Health Secretary Jeremy Hunt wants NHS trusts to develop plans for halving, by 2016-17, “avoidable harm” to patients arising from preventable problems such as medication errors, blood clots and bedsores. It is estimated that this could eliminate a third of the preventable deaths the NHS in England, saving 6,000 lives over the next three years.
The “Sign up to Safety” initiative is to be voluntary. It will involve trusts estimating the frequency of mistakes anticipated and then devising plans to reduce this number by half. Trusts will receive incentives in the form of reduced insurance premiums.
A section on the NHS Choices website (to be launched in June 2014) called “How Safe Is My Hospital” will allow patients to compare patient safety in terms of a range of indicators.
Triggle, N. (2014). NHS urged to halve serious mistakes and save 6,000 lives. London: BBC Health News, March 26th 2014.
This relates to:
Halving avoidable harm and saving up to 6,000 lives. London: Department of Health, March 26th 2014.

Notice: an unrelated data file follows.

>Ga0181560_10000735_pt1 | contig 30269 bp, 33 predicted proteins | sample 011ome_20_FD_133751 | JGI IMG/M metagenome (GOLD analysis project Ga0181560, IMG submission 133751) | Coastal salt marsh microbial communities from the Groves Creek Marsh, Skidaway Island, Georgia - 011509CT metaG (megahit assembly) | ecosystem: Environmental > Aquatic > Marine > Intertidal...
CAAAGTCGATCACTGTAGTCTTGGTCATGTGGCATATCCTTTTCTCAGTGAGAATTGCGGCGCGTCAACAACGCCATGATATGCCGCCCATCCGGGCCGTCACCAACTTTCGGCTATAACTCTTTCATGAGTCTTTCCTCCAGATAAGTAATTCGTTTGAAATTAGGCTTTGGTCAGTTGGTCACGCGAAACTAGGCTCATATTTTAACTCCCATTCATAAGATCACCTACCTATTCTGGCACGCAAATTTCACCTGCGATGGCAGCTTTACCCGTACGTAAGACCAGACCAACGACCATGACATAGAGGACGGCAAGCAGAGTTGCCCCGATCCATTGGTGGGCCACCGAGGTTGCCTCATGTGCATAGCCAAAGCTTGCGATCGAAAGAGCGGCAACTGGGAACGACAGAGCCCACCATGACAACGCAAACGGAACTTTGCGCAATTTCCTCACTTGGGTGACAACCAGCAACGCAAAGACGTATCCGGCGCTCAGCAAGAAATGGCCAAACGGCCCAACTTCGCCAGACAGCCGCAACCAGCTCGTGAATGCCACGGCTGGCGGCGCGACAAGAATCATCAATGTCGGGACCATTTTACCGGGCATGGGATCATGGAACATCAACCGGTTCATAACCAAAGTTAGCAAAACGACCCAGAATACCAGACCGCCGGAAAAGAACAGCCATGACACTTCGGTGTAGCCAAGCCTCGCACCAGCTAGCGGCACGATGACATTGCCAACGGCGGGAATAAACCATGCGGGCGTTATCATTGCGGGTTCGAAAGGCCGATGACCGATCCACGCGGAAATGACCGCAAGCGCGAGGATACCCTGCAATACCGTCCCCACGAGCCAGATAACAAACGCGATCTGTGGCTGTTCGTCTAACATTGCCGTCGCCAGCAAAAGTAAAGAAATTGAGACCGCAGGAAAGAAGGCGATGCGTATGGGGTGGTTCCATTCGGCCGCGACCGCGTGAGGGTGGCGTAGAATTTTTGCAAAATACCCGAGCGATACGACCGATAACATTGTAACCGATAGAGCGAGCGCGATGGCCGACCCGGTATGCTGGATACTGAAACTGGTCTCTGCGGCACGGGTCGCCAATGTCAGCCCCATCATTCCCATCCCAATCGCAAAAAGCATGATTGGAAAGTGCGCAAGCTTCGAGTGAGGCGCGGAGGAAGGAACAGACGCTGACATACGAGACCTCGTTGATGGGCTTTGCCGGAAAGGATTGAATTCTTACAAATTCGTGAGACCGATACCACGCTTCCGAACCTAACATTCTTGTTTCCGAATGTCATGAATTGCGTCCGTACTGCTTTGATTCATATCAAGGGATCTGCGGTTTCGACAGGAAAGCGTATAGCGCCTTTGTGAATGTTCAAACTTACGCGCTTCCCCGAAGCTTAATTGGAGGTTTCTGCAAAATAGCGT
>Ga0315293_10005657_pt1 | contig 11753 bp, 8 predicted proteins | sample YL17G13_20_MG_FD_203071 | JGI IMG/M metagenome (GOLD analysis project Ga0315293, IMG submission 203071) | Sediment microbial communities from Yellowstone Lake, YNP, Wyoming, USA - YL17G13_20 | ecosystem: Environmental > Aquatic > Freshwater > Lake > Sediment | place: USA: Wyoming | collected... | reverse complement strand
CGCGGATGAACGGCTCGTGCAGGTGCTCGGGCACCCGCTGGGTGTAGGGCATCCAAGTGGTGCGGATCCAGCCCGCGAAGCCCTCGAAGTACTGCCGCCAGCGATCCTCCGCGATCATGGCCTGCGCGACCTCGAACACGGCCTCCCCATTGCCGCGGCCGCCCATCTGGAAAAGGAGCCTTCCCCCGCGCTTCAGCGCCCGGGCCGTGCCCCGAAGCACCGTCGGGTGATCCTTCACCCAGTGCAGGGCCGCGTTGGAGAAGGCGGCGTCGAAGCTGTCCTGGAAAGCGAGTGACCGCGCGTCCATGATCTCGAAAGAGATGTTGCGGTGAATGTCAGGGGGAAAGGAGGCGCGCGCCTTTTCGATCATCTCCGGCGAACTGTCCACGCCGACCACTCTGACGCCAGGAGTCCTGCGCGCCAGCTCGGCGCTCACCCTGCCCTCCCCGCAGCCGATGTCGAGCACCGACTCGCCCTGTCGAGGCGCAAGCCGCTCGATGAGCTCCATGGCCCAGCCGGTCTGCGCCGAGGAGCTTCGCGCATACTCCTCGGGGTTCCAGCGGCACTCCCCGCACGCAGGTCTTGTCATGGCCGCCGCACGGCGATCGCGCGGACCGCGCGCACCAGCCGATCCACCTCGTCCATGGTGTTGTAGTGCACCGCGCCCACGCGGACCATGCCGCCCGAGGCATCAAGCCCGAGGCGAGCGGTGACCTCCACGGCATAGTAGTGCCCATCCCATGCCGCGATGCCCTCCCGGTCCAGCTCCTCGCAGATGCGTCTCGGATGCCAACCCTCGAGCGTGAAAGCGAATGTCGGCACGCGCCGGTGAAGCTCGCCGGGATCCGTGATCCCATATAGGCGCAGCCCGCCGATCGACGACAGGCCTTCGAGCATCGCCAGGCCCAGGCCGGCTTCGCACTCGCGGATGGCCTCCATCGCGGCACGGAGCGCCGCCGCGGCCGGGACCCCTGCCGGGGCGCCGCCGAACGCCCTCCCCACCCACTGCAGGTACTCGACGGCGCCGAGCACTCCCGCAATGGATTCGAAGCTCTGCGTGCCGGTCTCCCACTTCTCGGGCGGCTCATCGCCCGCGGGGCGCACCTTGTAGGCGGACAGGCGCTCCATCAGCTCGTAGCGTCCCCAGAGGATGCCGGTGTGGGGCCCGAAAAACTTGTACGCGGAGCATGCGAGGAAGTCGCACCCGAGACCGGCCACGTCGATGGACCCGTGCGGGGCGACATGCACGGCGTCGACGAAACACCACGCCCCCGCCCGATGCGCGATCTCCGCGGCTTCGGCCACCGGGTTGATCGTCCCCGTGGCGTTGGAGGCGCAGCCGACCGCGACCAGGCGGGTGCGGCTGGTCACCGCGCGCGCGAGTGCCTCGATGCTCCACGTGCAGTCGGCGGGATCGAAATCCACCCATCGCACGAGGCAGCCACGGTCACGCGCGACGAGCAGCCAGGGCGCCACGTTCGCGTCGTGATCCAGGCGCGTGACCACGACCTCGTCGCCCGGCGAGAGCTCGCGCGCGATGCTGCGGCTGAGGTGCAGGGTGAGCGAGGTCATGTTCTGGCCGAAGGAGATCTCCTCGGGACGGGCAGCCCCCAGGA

Jeremy Hunt: message to NHS staff about making the NHS safer. London: Department of Health, March 28th 2014.
Incident Reporting and NHS Patient Safety Culture
A Department of Health analysis of reporting incidents indicates that 29 of 141 hospital trusts in England do not register the expected number of safety incidents. Lower-than-expected rates of incident reporting may be construed as a problematic warning sign, at least in some cases.
Triggle, N. (2014). One-fifth of hospitals ‘may be covering up mistakes’. London: BBC Health News, June 24th 2014.
Patient and Family Engagement
Possibly also of interest, there is a recent report from the United States which looks at the importance of patient and family engagement in safe care. “Safety Is Personal: Partnering with Patients and Families for the Safest Care” identifies steps in making patient and family engagement core to the provision of health care.
Safety is personal: partnering with patients and families for the safest care. Report of the roundtable on consumer engagement in patient safety. Boston [MA. USA]: The National Patient Safety Foundation’s Lucian Leape Institute, March 2014.
There is also an Executive Summary.